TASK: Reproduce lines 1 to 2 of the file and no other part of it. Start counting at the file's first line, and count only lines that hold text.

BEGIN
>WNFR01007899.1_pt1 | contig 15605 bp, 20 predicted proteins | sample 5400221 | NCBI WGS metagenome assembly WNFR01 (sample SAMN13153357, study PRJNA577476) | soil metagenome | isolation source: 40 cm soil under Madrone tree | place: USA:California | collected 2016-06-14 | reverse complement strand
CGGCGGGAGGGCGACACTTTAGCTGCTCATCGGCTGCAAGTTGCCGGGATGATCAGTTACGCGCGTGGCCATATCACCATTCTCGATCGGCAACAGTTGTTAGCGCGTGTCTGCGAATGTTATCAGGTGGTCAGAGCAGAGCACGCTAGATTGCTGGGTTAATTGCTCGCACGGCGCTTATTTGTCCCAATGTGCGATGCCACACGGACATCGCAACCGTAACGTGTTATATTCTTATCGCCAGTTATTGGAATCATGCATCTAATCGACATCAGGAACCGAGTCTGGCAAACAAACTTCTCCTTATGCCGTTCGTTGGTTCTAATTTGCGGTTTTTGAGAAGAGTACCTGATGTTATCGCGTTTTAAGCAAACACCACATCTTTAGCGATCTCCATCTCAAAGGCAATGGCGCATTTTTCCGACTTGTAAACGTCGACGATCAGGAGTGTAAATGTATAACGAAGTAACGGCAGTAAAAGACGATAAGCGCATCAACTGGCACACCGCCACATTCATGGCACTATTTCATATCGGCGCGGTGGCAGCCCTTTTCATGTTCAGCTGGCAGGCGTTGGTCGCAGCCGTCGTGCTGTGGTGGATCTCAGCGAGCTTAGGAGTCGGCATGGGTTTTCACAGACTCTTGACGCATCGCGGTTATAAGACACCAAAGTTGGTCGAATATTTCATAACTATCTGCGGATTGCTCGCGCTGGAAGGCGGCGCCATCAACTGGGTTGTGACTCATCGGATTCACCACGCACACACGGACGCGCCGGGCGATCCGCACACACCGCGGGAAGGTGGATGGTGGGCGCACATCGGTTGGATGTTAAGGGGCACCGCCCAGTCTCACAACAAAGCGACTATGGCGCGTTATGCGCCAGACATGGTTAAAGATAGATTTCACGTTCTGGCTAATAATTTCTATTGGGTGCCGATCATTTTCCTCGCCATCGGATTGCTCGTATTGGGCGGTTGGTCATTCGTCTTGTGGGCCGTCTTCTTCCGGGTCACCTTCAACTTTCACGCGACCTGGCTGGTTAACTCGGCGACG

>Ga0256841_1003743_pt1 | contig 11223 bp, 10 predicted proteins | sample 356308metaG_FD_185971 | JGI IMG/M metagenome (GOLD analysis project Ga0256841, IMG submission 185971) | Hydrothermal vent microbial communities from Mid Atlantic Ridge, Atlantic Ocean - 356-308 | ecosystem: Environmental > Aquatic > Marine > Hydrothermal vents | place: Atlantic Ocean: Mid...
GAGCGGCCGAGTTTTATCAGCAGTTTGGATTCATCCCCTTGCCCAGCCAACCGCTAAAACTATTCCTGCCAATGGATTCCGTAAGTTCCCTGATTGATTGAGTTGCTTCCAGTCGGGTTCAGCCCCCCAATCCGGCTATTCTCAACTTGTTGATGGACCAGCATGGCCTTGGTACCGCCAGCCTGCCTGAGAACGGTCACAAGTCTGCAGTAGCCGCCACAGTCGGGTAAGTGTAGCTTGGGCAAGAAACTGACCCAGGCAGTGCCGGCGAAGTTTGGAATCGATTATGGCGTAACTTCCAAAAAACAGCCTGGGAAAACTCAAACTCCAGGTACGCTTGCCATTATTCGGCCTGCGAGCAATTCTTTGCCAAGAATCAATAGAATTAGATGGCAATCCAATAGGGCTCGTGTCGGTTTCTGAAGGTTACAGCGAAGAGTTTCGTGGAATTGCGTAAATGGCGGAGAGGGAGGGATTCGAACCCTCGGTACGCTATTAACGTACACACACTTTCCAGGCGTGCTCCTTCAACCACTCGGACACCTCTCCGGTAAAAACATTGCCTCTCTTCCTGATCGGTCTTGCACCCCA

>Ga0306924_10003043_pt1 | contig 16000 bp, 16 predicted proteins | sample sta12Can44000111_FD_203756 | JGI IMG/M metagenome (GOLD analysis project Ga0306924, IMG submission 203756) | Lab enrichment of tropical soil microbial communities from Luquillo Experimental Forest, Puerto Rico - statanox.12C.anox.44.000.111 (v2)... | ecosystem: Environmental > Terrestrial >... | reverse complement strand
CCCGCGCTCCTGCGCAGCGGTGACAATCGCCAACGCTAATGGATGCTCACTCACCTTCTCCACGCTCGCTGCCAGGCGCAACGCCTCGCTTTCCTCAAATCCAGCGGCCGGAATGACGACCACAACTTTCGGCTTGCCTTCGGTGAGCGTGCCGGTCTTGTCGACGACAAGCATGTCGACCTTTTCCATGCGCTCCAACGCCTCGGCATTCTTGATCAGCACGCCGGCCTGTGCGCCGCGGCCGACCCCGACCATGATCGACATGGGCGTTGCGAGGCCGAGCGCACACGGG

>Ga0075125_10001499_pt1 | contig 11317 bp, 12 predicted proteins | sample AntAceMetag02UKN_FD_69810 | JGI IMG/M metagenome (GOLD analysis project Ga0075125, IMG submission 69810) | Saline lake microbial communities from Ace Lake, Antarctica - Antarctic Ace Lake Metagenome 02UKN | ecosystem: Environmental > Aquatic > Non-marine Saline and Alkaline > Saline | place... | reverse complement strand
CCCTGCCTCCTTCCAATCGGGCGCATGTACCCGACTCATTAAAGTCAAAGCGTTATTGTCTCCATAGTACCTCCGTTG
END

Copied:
>WNFR01007899.1_pt1 | contig 15605 bp, 20 predicted proteins | sample 5400221 | NCBI WGS metagenome assembly WNFR01 (sample SAMN13153357, study PRJNA577476) | soil metagenome | isolation source: 40 cm soil under Madrone tree | place: USA:California | collected 2016-06-14 | reverse complement strand
CGGCGGGAGGGCGACACTTTAGCTGCTCATCGGCTGCAAGTTGCCGGGATGATCAGTTACGCGCGTGGCCATATCACCATTCTCGATCGGCAACAGTTGTTAGCGCGTGTCTGCGAATGTTATCAGGTGGTCAGAGCAGAGCACGCTAGATTGCTGGGTTAATTGCTCGCACGGCGCTTATTTGTCCCAATGTGCGATGCCACACGGACATCGCAACCGTAACGTGTTATATTCTTATCGCCAGTTATTGGAATCATGCATCTAATCGACATCAGGAACCGAGTCTGGCAAACAAACTTCTCCTTATGCCGTTCGTTGGTTCTAATTTGCGGTTTTTGAGAAGAGTACCTGATGTTATCGCGTTTTAAGCAAACACCACATCTTTAGCGATCTCCATCTCAAAGGCAATGGCGCATTTTTCCGACTTGTAAACGTCGACGATCAGGAGTGTAAATGTATAACGAAGTAACGGCAGTAAAAGACGATAAGCGCATCAACTGGCACACCGCCACATTCATGGCACTATTTCATATCGGCGCGGTGGCAGCCCTTTTCATGTTCAGCTGGCAGGCGTTGGTCGCAGCCGTCGTGCTGTGGTGGATCTCAGCGAGCTTAGGAGTCGGCATGGGTTTTCACAGACTCTTGACGCATCGCGGTTATAAGACACCAAAGTTGGTCGAATATTTCATAACTATCTGCGGATTGCTCGCGCTGGAAGGCGGCGCCATCAACTGGGTTGTGACTCATCGGATTCACCACGCACACACGGACGCGCCGGGCGATCCGCACACACCGCGGGAAGGTGGATGGTGGGCGCACATCGGTTGGATGTTAAGGGGCACCGCCCAGTCTCACAACAAAGCGACTATGGCGCGTTATGCGCCAGACATGGTTAAAGATAGATTTCACGTTCTGGCTAATAATTTCTATTGGGTGCCGATCATTTTCCTCGCCATCGGATTGCTCGTATTGGGCGGTTGGTCATTCGTCTTGTGGGCCGTCTTCTTCCGGGTCACCTTCAACTTTCACGCGACCTGGCTGGTTAACTCGGCGACG